My application is written in delphi. what i have to consider to get maximum throughput?
    File transfers on a gigabit network of 100 MB/s is fine. Max is pretty much 125 MB/s. Note the cap "B". Which is different than 125 Mb/s. 8 bits to a Byte.
    What are you using to measure the transfer speeds of this application? To be honest....if you're only spitting out 1 KB files....even if you're a dial up speeds, doesn't matter..tiny files. 10 meg or 100 meg or gigabit won't make a difference for such a small file.
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    Quote Originally Posted by YeOldeStonecat View Post
    File transfers on a gigabit network of 100 MB/s is fine. Max is pretty much 125 MB/s. Note the cap "B". Which is different than 125 Mb/s. 8 bits to a Byte.
    What are you using to measure the transfer speeds of this application? To be honest....if you're only spitting out 1 KB files....even if you're a dial up speeds, doesn't matter..tiny files. 10 meg or 100 meg or gigabit won't make a difference for such a small file.
    while file transefering i am getting only 100Mbps not MegaBytes... the result interms of mega bytes is 12.5MBps only.. thats why i am worrying about throughput.
    I have transfered 3GB file from one system to other system while copying it showing around 12MBps speed only (i.e around 100Mbps)..I am not using any other application for measuring the speed.

    Thank u..

  10. #10
    Moderator YeOldeStonecat's Avatar
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    Can you test network throughput with one of the network performance testing apps (or equiv) that I listed above? To take other factors out of the mix such as hard drive, system performance (or lack of), etc.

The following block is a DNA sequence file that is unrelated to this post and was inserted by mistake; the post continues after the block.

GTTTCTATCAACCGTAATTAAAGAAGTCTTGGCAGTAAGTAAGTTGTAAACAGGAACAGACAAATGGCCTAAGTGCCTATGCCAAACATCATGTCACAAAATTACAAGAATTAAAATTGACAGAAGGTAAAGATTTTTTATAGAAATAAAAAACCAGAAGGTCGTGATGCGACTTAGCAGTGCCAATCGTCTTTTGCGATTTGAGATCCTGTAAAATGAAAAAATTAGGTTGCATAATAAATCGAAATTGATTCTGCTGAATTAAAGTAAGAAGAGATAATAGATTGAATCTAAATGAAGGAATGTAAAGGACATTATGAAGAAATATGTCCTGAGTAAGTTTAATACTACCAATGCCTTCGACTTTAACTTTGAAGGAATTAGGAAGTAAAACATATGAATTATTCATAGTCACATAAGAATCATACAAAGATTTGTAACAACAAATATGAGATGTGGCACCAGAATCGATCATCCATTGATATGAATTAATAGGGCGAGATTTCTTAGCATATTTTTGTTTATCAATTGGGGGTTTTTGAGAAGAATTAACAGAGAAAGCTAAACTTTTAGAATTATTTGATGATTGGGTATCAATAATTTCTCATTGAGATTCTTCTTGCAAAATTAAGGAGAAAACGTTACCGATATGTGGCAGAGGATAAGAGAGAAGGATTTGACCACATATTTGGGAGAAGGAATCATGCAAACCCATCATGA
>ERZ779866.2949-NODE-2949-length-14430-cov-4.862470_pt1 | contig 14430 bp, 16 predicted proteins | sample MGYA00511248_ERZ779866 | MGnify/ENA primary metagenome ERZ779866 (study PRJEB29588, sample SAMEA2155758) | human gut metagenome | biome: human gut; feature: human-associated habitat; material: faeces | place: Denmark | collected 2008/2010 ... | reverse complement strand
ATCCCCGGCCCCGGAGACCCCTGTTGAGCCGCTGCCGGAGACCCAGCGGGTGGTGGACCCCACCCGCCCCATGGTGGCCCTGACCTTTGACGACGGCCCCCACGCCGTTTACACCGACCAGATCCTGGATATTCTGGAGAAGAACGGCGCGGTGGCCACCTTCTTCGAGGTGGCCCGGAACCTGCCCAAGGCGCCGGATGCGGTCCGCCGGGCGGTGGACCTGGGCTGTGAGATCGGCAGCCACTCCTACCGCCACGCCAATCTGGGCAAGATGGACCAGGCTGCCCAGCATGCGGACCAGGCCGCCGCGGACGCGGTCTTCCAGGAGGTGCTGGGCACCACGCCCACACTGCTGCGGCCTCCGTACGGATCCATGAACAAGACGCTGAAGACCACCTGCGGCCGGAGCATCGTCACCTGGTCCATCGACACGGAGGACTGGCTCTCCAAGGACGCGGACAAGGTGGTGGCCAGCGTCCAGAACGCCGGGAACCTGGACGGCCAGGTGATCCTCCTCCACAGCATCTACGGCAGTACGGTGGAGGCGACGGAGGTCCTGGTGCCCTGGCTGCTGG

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    Quote Originally Posted by YeOldeStonecat View Post
    Can you test network throughput with one of the network performance testing apps (or equiv) that I listed above? To take other factors out of the mix such as hard drive, system performance (or lack of), etc.
    As i am connecting two systems directly with cat6 cable, is it possible to those s/w's for tesing network throughput???

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    Moderator YeOldeStonecat's Avatar
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    Yes many software packages are for testing the network...locally. You put an agent on one computer, you put another agent on the other computer...and have them to a network test (pointing to each other) across the LAN. They spool up a large file in system memory and then transfer it....so they don't use the hard drive for testing. Gets a more accurate "network" test...since hard drives become a large factor when doing large LAN transfers from files. There are many many "free" utilities out there to do this.
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    Administrator Philip's Avatar